32.  13
    Evolution and Synthesis in Neo-Confucianism.David Gedalecia - 1979 - Journal of Chinese Philosophy 6 (1):91-102.
  33.  33
    Reconstructing (Neo)Confucianism in a "Glocal" Postmodern Culture Context.Ning Wang - 2010 - Journal of Chinese Philosophy 37 (1):48-61.
  34.  39
    The Religious Dimension of Neo-Confucianism.Ha Tai Kim - 1977 - Philosophy East and West 27 (3):337-348.
  35.  7
    Neo - Confucianistic Theory of Education.Hong-Wo Lee - 2000 - Journal of Moral Education 12 (1):1.
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  36.  6
    Neo - Confucianist Concept of 'Ghosts and Spirits' in Relation to Educational Theory.Mi-Jong Lee - 2002 - Journal of Moral Education 14 (2):23.
  37.  3
    Transition to Neo-Confucianism: Shao Yung and Knowledge and Symbols of Reality.John Berthrong - 1992 - Philosophy East and West 42 (2):360-362.
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  38. Neo-Confucianism, Etc Essays.Wing-Tsit Chan & Ch Êng-Chih Ch Ên - 1969 - Oriental Society.
  39.  17
    The Uses of Neo-Confucianism, Revisited: A Reply to Professor de Bary.Hoyt Cleveland Tillman - 1994 - Philosophy East and West 44 (1):135-142.
  40.  5
    Reconstructing (Neo) Confucianism in a Glocal Postmodern Culture Context.Wang Ning - 2010 - Journal of Chinese Philosophy 37 (1):48-61.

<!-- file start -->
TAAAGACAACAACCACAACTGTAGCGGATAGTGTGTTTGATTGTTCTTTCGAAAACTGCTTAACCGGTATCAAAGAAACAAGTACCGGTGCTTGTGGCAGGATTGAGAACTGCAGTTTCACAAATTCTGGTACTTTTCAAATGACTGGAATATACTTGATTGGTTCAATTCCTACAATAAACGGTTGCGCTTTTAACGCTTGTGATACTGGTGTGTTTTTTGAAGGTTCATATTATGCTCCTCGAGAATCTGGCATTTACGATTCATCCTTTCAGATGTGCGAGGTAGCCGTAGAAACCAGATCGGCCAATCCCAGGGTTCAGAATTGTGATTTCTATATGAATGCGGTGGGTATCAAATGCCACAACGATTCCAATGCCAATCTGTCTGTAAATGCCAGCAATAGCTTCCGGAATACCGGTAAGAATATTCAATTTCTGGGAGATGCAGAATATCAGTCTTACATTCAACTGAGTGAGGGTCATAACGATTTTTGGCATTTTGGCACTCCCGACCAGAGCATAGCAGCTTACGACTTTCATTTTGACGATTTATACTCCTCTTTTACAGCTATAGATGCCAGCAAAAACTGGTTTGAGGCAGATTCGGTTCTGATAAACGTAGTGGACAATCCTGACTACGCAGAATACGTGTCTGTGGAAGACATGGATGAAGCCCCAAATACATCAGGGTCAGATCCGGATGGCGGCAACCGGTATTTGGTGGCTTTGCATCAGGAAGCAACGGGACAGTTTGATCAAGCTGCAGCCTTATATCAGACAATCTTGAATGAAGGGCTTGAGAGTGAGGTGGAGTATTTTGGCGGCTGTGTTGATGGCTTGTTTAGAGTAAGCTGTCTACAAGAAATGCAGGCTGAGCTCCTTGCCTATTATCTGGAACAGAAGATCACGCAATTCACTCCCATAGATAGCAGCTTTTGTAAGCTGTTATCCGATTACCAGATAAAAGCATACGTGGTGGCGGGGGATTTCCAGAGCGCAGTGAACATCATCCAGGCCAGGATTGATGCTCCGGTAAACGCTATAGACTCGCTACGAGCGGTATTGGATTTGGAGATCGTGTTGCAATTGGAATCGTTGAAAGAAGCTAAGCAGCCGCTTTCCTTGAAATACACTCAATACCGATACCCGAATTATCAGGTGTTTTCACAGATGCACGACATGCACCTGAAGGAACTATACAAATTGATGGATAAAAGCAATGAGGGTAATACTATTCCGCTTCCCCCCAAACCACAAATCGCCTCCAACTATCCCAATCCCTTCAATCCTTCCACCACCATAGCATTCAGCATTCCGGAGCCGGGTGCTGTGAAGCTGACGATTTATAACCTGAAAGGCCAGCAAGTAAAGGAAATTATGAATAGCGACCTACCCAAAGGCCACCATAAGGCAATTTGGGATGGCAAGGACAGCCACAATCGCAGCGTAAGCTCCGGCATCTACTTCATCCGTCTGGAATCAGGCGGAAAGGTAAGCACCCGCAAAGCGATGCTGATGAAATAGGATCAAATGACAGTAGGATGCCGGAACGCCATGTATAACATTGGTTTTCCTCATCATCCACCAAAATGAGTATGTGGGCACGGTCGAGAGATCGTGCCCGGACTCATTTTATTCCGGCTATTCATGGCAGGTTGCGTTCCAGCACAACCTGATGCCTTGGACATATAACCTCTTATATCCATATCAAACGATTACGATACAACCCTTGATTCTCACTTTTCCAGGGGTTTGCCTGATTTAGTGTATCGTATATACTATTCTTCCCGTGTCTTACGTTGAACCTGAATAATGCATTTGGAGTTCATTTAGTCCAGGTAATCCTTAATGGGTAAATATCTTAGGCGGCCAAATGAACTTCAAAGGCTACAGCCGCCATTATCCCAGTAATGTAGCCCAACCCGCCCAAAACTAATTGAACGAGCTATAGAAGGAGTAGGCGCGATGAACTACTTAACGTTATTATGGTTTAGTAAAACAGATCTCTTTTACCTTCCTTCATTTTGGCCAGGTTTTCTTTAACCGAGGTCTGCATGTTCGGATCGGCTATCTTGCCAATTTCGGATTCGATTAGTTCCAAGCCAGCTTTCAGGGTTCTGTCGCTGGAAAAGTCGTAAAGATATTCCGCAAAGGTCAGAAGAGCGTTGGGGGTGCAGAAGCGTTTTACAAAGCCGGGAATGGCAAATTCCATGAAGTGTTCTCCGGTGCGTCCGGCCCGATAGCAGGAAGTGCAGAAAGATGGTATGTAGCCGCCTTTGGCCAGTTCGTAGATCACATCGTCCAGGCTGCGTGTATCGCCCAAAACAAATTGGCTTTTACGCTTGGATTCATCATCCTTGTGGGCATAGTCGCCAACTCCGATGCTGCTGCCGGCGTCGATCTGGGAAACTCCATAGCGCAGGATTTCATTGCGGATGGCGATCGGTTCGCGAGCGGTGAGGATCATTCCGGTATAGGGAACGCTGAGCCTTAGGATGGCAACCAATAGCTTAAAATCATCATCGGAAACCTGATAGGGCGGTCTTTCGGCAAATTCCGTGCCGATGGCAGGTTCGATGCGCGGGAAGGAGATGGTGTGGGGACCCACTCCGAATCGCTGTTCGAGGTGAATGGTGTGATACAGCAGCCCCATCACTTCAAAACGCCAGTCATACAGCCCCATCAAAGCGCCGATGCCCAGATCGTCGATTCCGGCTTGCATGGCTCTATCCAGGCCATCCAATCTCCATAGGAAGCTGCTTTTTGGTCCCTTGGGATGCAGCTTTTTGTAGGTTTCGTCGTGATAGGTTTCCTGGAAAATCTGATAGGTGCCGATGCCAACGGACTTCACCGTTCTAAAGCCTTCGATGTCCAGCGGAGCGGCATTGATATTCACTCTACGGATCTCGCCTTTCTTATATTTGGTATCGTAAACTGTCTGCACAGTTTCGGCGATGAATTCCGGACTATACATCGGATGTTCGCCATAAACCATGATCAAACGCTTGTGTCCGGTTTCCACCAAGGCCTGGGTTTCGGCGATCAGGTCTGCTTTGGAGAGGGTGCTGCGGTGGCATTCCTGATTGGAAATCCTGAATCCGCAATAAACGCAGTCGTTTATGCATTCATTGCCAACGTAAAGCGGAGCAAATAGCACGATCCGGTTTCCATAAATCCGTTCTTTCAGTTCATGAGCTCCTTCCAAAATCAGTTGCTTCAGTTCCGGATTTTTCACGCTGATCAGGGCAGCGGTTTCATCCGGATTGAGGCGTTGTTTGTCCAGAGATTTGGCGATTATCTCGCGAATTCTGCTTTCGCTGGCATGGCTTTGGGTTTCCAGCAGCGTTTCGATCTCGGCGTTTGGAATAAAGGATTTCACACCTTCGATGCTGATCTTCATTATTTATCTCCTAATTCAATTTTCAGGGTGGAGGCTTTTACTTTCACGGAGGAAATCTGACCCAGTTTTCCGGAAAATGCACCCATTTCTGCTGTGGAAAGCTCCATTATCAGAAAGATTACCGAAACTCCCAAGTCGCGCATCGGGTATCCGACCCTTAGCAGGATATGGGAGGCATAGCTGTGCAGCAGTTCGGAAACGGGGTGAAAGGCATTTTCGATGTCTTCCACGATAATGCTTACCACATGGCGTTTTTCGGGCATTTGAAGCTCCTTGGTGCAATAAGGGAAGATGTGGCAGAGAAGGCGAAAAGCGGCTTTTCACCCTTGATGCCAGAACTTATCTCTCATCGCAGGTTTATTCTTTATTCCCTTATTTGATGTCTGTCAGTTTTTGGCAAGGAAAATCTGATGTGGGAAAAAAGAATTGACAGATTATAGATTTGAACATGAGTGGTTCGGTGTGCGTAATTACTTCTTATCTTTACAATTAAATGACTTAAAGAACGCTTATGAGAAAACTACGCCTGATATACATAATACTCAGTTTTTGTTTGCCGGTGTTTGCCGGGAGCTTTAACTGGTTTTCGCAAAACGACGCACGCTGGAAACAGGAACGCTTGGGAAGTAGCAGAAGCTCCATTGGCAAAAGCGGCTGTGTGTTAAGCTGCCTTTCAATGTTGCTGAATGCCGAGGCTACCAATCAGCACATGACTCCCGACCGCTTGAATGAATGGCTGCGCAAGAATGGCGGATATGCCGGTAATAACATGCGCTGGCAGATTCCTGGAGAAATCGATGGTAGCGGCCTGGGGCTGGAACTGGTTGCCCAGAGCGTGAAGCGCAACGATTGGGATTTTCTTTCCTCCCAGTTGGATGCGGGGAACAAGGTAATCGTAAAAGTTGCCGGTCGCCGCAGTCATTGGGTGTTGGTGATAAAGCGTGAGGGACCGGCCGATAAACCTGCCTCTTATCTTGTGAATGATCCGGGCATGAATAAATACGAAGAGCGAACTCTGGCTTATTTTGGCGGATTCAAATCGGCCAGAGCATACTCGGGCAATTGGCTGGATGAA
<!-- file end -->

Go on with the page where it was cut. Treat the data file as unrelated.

41.  10
    The Idea of Freedom in Comparative Perspective: Critical Comparisons Between the Discourses of Liberalism and Neo-Confucianism.Roy Tseng - 2016 - Philosophy East and West 66 (2):539-558.
    This essay aims to explore the meaning of freedom from a comparative perspective, focusing on critical comparisons between the discourses of liberalism and Neo-Confucianism. In so doing, my specific purpose is to characterize one of the possible, and perhaps the most plausible, presentations of Confucian liberalism as a perfectionist form of Hegelian liberalism. The contents are organized into three major sections.To begin with, thanks largely to Isaiah Berlin’s “Two Concepts of Liberty” and Chang Fo-ch’üan’s Tzu-yu yü jen-ch’üan, an asymmetry (...)
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  42.  16
    Neo‐Daoism and Neo‐Confucianism: Three Common Themes.Zhu Hanmin - 2018 - Journal of Chinese Philosophy 45 (1-2):119-124.